I have to practice paying attention to what anxiety feels like. Only when I realize I’m anxious am I able to respond. I need to slow down, take a few breaths, drop my shoulders, unclench my fists, and let my tight muscles release. Then I can see if my heart is beating fast or if my thoughts are racing through my mind. Once I notice these physical sensations, it is easier to adjust them.

When I notice racing thoughts, I tell my mind, “Stop. Thank you for sharing, but one thought at a time please.” Just doing something like that helps.

I have a name for my fast-moving, always-thinking brain: Buster. That way I can say to myself, “Enough Buster, I’ve got this. Take a break.”

I try to remember that I do not have to believe everything my thoughts are telling me. My brain’s job is to think, and it does it well, all the time. But the thoughts my brain are thinking are not necessarily true. I need to pause long enough between thoughts to ask myself, “Is this true? Buster, are you lying to me again?”

I’ve learned lots of other ways to tame my anxious mind. My favorite is working with my breath. Big, deep, slow belly breaths through my nose with my mouth closed make a huge difference. So does changing the direction of my breath. I inhale down into my belly and feel it expand (I put my hands on my belly to make sure it is getting bigger), and I exhale from my belly back up and out my nose. The best part of these breathing tricks is that I can use them anywhere I am and no one knows I’m doing them.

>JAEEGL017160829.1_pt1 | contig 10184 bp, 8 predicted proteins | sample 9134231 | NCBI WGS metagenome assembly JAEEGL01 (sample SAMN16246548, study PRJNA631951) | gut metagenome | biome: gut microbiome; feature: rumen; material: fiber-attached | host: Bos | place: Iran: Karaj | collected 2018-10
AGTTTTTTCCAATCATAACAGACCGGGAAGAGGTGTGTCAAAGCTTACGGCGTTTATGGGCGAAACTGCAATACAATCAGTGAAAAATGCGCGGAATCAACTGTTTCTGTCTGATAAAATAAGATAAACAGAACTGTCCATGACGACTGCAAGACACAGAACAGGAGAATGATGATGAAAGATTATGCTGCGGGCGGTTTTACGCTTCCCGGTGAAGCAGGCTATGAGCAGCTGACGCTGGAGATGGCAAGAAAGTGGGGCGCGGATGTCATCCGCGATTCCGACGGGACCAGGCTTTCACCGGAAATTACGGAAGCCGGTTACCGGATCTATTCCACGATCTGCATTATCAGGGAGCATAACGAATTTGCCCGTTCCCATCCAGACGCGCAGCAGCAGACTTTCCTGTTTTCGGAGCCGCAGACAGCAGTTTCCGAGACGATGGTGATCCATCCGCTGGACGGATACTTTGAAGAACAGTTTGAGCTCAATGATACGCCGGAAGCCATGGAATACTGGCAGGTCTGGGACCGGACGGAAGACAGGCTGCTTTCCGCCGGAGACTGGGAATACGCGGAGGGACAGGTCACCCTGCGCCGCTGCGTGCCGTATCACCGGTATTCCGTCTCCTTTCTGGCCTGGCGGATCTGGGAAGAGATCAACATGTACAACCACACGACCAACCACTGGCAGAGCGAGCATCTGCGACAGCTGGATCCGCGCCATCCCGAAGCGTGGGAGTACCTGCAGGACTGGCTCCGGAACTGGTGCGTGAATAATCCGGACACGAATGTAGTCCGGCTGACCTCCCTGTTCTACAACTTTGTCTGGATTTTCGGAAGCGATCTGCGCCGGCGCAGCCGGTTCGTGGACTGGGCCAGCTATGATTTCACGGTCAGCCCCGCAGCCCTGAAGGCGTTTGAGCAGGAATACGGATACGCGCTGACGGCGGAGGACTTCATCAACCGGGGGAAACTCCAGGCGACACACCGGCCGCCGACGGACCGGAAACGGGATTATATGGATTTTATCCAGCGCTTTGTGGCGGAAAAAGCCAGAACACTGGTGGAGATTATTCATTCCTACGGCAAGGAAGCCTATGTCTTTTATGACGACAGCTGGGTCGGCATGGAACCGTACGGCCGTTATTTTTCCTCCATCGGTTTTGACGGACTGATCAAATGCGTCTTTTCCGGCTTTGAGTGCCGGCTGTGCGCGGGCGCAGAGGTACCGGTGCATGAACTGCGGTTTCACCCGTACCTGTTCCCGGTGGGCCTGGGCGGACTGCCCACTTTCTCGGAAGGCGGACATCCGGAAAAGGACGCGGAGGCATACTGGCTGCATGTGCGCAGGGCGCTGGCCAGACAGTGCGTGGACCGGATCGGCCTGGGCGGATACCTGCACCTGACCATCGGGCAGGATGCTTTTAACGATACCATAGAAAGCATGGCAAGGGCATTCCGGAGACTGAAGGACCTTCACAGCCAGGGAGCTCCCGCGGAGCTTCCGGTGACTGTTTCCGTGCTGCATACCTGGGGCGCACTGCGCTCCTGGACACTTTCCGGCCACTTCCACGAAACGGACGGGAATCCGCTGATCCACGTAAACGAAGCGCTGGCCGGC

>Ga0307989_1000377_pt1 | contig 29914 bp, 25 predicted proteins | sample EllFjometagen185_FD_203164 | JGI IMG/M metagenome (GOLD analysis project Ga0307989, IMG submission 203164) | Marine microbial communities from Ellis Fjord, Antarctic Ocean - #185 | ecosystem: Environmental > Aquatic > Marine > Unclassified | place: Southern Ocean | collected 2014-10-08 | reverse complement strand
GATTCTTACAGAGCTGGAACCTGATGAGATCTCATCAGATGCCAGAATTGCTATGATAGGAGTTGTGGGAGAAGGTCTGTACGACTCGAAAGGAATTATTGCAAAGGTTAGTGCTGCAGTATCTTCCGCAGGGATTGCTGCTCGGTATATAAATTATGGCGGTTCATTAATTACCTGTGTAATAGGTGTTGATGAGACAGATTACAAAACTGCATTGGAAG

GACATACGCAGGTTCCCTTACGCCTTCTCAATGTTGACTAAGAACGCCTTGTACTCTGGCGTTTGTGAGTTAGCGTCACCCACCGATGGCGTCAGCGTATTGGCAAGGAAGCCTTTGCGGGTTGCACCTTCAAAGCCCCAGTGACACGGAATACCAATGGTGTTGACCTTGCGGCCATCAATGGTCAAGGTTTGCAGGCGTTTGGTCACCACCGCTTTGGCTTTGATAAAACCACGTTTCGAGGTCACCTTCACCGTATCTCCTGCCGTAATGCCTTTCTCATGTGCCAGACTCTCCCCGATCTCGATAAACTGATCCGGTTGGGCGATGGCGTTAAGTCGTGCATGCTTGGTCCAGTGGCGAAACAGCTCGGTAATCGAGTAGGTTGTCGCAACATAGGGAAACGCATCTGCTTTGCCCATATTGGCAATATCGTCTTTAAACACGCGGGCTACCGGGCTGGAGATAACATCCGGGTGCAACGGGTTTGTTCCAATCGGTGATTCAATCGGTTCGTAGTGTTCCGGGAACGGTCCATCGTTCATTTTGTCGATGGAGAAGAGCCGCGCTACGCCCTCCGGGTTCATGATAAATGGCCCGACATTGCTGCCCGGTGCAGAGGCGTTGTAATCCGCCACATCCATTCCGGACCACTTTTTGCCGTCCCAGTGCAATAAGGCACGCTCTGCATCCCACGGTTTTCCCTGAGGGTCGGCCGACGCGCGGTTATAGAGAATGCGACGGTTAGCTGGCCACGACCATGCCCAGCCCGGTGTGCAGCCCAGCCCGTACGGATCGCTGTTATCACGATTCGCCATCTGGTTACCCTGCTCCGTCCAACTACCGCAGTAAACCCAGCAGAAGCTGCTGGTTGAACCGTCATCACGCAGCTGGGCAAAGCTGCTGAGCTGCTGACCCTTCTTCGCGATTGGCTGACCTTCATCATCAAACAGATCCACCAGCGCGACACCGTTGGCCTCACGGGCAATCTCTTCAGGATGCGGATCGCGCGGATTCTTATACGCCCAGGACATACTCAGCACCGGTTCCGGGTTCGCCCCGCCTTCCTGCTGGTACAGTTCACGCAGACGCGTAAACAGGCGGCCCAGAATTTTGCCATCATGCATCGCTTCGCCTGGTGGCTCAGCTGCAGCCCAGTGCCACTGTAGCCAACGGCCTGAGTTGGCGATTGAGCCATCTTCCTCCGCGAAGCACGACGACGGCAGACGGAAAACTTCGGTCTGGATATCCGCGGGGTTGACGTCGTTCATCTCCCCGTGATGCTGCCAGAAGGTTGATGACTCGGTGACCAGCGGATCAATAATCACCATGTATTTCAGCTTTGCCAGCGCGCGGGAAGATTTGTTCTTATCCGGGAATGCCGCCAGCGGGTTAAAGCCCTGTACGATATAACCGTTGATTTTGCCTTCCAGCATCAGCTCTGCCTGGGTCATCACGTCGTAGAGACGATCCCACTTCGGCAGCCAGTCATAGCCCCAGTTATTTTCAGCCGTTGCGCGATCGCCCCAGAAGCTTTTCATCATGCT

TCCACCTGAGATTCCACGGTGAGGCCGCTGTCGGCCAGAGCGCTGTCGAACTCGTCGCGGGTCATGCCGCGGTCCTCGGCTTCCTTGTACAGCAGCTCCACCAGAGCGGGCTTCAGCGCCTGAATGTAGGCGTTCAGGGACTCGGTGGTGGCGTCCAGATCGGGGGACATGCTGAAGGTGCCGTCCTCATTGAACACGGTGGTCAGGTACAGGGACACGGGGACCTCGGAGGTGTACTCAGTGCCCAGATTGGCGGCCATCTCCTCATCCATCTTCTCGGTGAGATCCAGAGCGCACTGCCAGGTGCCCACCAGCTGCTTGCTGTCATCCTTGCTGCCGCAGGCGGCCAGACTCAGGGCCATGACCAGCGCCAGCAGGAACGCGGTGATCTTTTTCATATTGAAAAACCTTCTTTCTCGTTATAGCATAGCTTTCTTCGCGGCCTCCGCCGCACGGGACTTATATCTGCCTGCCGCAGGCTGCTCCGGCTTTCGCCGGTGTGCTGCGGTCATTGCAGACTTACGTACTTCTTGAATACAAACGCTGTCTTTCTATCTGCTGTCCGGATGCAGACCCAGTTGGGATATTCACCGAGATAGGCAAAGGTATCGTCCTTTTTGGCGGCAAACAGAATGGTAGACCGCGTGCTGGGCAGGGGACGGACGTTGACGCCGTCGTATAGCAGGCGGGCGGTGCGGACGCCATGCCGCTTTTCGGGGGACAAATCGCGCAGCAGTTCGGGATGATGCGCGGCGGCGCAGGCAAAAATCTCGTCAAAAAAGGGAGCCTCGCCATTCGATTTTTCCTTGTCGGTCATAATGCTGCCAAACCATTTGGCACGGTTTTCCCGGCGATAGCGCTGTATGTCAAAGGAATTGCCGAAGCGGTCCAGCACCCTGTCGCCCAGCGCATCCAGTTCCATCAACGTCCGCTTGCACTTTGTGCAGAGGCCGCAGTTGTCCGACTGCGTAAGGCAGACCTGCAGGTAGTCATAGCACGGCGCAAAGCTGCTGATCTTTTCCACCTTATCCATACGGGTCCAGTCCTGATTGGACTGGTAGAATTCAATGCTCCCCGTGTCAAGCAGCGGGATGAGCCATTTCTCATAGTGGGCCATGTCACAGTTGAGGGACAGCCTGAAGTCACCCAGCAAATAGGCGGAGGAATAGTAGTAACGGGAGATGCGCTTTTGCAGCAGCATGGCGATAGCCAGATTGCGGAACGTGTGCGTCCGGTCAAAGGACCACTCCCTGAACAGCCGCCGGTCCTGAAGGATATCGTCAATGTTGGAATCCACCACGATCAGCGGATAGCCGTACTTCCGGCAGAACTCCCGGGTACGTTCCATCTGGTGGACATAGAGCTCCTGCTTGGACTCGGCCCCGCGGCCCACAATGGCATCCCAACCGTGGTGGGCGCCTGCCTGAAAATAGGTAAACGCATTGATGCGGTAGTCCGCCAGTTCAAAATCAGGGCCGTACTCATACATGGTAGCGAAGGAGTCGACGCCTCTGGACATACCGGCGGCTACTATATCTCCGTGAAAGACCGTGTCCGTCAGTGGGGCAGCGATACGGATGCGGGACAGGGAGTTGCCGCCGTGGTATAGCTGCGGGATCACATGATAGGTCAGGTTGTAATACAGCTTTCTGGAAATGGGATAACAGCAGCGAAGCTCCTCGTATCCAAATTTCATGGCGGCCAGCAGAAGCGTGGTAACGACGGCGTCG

Another trick is to sit quietly and watch my thoughts. That’s different than thinking my thoughts. I just watch them as if they were moving across a TV screen but I don’t get involved with them. I see them but without thinking, only watching. “There goes another thought. There goes an idea. There goes a worry.” I try to label my thoughts as they move through my mind.

Exercise helps everything but especially anxiety. I always feel better when I do something active every day. Run, bike—just moving my body is important and makes a huge difference. When I’m moving, I am not as anxious. My mind seems to connect with my body and slow down, and I feel better.

Another anti-anxiety thing that always seems to work is a body scan. Are my face, my jaw, my teeth, and my tongue soft or hard? Where are my shoulders, up or down? Are my fists clenched? What about my tummy? I scan all the parts of my body and if something is tight, I try to let it go. It’s not always easy to do but just the noticing helps. Unwinding and softening my body helps my mind to slow down.

And then there’s what I eat. Healthy food really matters. What I eat is fuel for my brain, and my brain requires good, nutritional food. I try to eat as little sugar as possible because I just feel better when it’s not in my body. Lots of protein, fruits, and vegetables make the most sense. Pay attention to what happens after you eat something. Did what I just eat make me feel better?